Watson Institute for International and Public Affairs
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Deborah Seligsohn ─ How the US - China Science Relationship Went Off the Rails

Thursday, April 28, 2022

4 p.m. – 5:30 p.m.

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Scientific cooperation between the US and China has been a cornerstone of the bilateral relationship for more than 40 years. In fact, the bilateral Science and Technology Cooperation Agreement was the first bilateral treaty signed under normalization in 1979. For most of this period China had less advanced science and therefore more opportunity to learn than the US. Today, the two countries are much more equal, and thus the US has just as much it could potentially learn from Chinese science as the reverse. And yet, at this moment of parity the US has pulled away. This talk explores the puzzle as to why the US is withdrawing from a relationship precisely at the moment when it has the greatest opportunity to benefit. Using my experience as the US Science Counselor in Beijing as well as my academic research, I explore how the original construction of the relationship now threatens its future.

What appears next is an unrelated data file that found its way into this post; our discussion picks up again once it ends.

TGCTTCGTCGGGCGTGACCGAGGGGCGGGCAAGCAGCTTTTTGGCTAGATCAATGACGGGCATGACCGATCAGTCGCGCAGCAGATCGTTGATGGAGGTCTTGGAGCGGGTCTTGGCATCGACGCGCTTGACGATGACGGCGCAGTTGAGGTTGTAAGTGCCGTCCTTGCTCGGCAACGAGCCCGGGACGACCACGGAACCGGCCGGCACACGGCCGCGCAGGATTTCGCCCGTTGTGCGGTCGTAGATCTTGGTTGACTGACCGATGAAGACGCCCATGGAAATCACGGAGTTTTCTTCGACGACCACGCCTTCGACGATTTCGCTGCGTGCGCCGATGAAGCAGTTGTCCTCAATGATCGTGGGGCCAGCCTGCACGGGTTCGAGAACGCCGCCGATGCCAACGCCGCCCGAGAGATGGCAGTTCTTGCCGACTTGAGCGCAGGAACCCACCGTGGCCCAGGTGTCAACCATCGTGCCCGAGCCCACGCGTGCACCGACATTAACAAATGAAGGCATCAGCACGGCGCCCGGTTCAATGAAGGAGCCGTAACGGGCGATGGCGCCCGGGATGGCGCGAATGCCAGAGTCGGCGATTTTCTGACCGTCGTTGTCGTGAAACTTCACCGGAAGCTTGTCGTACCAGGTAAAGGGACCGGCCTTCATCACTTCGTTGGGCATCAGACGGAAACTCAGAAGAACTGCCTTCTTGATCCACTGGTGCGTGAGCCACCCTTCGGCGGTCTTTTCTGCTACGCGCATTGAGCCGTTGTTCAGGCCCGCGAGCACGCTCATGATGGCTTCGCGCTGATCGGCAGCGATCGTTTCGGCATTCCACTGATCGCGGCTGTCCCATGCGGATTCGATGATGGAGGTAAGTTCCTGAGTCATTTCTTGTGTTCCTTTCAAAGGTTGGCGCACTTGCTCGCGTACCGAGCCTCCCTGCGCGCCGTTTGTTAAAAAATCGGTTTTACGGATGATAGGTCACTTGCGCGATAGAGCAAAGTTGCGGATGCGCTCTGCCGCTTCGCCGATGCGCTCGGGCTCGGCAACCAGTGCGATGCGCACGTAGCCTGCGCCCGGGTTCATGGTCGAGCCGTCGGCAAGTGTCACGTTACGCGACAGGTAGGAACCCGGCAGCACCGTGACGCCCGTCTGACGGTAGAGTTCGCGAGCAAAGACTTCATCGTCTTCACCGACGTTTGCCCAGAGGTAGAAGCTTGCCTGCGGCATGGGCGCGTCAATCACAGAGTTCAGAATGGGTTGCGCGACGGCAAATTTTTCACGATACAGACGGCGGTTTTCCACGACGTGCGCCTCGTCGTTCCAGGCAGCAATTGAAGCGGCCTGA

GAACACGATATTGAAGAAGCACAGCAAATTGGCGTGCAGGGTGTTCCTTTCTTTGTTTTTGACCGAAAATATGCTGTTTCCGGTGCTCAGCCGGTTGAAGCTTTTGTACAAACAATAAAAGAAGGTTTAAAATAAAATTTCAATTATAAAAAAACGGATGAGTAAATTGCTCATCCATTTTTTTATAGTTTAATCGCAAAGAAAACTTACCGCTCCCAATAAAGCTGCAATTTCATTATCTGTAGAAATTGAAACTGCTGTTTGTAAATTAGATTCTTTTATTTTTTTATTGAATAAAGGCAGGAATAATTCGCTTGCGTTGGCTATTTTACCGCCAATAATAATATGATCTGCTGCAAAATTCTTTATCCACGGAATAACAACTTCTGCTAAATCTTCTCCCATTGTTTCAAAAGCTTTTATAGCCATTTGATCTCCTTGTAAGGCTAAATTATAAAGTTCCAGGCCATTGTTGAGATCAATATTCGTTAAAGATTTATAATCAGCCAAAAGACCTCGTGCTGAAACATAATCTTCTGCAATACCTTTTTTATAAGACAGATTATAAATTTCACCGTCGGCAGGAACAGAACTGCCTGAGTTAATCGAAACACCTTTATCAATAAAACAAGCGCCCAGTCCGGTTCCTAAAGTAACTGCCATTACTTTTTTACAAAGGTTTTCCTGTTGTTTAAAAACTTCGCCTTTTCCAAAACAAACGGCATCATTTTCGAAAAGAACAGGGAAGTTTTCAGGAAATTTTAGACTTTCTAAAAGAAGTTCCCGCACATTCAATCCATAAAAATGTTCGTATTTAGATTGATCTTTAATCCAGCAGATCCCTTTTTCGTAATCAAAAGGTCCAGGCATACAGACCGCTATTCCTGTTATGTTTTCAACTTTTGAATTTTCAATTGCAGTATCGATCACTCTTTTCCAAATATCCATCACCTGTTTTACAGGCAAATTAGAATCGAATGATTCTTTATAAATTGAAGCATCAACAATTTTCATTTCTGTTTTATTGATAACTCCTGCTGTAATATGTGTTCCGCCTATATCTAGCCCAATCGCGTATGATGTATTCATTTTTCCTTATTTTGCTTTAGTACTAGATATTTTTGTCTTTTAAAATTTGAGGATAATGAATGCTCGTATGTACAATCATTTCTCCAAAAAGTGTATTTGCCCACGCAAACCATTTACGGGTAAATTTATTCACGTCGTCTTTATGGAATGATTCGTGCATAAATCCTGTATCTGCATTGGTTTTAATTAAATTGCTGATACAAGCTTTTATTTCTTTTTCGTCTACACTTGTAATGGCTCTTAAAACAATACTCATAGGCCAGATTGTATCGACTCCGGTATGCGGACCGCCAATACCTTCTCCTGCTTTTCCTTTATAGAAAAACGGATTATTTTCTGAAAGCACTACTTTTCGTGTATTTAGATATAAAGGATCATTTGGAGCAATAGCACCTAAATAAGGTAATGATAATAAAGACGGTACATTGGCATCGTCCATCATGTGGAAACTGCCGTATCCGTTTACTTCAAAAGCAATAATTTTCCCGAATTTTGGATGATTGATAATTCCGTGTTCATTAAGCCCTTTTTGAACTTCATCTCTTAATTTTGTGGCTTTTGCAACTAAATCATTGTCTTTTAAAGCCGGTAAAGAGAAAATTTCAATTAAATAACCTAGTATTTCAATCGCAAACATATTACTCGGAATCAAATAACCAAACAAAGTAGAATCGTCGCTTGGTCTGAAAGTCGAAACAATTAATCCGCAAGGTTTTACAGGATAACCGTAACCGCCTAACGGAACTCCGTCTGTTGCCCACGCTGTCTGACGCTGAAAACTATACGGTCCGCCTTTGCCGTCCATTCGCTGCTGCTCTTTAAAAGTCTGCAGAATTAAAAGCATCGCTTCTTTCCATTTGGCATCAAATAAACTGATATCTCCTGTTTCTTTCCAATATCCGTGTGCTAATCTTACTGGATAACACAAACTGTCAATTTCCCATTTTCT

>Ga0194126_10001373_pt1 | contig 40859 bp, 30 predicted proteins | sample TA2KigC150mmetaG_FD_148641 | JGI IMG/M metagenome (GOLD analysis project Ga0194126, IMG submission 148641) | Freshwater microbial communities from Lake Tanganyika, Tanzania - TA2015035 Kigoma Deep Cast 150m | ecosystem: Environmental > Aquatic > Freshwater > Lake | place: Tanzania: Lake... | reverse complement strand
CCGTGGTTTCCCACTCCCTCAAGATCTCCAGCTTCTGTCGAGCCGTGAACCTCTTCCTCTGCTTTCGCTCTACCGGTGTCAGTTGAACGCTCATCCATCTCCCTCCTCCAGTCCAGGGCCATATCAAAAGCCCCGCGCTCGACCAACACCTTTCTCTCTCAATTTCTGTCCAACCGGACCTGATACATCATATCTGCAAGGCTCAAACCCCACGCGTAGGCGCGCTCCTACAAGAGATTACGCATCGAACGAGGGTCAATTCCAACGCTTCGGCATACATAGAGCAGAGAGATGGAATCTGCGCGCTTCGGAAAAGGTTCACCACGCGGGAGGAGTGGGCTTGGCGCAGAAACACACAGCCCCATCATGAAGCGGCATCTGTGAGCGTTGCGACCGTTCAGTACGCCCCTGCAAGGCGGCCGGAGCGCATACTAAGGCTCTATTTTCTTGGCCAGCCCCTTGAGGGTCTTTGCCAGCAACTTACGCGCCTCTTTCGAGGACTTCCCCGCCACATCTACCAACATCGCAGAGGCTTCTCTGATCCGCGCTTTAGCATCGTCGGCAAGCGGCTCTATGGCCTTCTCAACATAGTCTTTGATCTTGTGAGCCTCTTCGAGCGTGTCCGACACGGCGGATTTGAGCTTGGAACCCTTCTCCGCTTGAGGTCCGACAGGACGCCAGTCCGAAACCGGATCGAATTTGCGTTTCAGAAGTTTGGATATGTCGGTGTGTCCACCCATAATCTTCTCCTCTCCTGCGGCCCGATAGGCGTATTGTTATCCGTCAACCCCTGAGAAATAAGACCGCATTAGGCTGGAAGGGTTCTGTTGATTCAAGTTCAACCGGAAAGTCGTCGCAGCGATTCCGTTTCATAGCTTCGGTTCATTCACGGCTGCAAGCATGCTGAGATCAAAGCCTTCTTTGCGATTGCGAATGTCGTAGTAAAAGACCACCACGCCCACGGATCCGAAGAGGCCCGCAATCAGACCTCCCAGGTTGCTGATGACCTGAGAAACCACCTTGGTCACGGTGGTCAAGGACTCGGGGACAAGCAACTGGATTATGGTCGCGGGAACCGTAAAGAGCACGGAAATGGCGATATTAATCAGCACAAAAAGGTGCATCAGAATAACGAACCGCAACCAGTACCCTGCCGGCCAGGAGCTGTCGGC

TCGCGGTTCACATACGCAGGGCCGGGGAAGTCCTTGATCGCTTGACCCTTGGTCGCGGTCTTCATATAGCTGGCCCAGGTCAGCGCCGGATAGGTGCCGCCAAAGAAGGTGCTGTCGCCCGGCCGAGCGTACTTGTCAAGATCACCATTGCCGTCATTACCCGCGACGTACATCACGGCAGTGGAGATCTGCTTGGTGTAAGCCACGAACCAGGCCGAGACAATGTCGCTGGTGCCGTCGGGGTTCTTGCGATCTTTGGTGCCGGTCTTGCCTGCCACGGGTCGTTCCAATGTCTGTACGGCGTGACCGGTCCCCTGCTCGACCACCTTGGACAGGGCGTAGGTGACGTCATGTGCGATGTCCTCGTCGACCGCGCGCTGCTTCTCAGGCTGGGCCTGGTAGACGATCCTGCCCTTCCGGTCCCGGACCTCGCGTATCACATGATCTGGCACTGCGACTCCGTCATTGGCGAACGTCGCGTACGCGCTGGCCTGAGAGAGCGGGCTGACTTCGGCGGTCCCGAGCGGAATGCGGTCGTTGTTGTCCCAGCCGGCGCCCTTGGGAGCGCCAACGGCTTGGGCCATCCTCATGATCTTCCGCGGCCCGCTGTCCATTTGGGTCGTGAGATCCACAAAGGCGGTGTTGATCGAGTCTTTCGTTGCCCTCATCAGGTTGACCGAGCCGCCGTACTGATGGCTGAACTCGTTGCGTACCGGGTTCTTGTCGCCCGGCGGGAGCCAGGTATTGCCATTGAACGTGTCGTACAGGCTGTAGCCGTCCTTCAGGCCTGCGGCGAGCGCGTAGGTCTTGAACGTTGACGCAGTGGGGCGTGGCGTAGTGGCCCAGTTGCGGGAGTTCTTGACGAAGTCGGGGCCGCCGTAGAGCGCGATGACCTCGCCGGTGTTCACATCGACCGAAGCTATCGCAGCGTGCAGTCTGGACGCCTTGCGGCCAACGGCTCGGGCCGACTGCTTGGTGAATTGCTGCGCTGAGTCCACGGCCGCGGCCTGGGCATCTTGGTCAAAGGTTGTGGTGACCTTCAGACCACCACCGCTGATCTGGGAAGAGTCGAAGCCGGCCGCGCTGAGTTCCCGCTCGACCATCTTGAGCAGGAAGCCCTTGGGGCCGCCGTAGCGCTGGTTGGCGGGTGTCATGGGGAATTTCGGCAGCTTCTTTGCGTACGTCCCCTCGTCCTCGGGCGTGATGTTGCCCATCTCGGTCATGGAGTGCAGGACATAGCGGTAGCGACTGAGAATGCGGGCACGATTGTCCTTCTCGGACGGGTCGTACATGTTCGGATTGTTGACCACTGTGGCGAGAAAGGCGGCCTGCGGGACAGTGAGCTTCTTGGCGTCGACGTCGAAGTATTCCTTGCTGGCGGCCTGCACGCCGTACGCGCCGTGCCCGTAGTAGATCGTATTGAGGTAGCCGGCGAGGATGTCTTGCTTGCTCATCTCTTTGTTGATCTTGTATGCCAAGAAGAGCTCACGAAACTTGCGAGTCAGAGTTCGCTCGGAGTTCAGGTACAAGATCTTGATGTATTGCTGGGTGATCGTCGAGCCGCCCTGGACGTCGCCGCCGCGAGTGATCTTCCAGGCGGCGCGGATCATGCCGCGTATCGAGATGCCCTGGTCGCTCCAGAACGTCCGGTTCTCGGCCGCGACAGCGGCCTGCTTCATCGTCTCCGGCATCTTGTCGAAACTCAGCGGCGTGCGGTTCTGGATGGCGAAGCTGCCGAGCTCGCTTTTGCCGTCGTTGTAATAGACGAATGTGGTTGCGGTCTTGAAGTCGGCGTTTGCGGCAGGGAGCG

China Initiative
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Deborah Seligsohn is an Assistant Professor of Political Science at Villanova University, currently spending the semester as a Visiting Professor at Brown University. Her research focuses on Chinese politics, US-China relations and energy and environmental politics in China and India. Prior to receiving her PhD in Political Science and International Affairs from the University of California San Diego in 2018 she worked in both the NGO and government sectors on energy, climate and the environment. From 2007 to 2012 she was based in Beijing as the Principal Advisor to the World Resources Institute’s China Energy and Climate Program. She also had over 20 years’ experience in the United States Department of State, working on energy and environment issues in China, India, Nepal and New Zealand. Her most recent position was as Environment, Science, Technology and Health Counselor in Beijing, 2003-2007. Her work has appeared in political science journals and through the World Resources Institute, as well as in the New York Times, the Washington Post, the South China Morning Post, the Financial Times, and other publications.